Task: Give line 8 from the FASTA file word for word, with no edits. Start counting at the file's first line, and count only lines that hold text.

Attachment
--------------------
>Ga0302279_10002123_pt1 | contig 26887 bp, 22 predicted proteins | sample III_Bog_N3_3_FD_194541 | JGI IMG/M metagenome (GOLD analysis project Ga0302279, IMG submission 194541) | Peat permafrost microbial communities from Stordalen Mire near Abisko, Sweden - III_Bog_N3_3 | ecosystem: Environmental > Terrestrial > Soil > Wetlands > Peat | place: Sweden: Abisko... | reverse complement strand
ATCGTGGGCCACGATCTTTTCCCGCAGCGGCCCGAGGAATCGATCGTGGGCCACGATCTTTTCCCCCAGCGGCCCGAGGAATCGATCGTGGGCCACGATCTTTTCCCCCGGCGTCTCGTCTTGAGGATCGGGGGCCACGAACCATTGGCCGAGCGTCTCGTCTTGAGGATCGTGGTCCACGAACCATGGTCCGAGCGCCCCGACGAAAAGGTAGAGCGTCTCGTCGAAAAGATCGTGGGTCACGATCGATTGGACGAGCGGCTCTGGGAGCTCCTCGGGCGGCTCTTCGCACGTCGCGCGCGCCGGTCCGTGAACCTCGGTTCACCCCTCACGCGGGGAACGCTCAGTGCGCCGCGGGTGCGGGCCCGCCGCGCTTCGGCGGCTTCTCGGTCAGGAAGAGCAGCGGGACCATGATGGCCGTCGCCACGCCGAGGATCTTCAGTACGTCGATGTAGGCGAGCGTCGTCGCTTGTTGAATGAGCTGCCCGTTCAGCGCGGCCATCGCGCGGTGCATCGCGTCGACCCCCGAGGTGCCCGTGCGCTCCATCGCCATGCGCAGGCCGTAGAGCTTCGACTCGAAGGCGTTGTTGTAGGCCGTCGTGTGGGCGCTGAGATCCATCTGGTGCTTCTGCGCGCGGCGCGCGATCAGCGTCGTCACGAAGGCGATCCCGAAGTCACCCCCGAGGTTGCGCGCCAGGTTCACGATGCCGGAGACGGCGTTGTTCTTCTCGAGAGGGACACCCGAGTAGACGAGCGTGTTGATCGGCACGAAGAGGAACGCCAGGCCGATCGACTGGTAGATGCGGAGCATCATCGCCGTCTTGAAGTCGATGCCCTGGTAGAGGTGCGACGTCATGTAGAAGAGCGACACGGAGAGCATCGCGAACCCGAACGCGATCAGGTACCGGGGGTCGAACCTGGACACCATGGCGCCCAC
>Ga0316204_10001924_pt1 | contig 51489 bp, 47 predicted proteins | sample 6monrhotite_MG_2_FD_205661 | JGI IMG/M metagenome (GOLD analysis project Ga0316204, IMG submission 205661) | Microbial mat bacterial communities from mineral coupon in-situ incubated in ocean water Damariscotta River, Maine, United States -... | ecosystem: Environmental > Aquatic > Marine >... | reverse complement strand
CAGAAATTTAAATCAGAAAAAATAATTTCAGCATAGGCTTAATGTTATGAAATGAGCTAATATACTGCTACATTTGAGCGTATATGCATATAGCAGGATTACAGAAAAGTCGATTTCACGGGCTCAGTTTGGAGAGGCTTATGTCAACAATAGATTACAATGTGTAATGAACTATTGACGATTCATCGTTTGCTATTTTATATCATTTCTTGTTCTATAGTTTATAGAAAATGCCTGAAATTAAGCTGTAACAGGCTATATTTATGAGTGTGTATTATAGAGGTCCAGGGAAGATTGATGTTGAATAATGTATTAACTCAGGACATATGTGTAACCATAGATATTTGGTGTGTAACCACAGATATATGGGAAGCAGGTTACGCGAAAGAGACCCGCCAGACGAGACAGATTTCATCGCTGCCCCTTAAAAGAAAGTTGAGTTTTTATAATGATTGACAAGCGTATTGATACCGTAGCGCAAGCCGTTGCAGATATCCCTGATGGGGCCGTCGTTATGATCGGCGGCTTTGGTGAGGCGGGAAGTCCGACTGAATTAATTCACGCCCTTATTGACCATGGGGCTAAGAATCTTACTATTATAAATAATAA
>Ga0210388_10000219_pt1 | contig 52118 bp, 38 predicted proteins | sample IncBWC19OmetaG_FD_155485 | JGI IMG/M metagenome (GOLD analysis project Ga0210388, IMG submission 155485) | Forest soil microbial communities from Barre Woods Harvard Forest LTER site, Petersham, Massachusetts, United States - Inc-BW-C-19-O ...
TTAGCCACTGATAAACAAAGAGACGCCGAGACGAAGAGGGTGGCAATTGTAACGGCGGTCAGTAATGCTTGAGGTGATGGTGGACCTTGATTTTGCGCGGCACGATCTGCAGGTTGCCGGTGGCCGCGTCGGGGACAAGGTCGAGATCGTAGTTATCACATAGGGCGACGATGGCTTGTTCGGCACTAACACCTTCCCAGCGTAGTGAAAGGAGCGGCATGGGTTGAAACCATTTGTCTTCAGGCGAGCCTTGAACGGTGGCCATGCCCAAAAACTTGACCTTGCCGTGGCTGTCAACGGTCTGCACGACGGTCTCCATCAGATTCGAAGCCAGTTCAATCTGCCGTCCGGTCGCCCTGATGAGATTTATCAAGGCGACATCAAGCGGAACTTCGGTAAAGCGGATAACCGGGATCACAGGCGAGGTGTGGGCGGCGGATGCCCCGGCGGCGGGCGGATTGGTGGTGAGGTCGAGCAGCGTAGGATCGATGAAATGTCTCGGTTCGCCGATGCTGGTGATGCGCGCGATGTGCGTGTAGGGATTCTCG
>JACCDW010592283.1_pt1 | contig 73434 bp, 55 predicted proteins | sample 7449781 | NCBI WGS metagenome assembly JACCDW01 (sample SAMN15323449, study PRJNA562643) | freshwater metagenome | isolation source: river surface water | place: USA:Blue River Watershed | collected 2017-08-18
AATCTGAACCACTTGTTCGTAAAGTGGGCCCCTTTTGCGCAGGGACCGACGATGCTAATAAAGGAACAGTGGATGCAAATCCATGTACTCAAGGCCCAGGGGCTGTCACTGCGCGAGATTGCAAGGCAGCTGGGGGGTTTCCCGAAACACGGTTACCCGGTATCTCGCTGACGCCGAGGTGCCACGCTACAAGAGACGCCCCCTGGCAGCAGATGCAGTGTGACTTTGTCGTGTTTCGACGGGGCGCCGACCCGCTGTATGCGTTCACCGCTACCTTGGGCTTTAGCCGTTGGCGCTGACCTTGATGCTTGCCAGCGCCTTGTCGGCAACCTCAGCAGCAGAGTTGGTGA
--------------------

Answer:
AATCTGAACCACTTGTTCGTAAAGTGGGCCCCTTTTGCGCAGGGACCGACGATGCTAATAAAGGAACAGTGGATGCAAATCCATGTACTCAAGGCCCAGGGGCTGTCACTGCGCGAGATTGCAAGGCAGCTGGGGGGTTTCCCGAAACACGGTTACCCGGTATCTCGCTGACGCCGAGGTGCCACGCTACAAGAGACGCCCCCTGGCAGCAGATGCAGTGTGACTTTGTCGTGTTTCGACGGGGCGCCGACCCGCTGTATGCGTTCACCGCTACCTTGGGCTTTAGCCGTTGGCGCTGACCTTGATGCTTGCCAGCGCCTTGTCGGCAACCTCAGCAGCAGAGTTGGTGA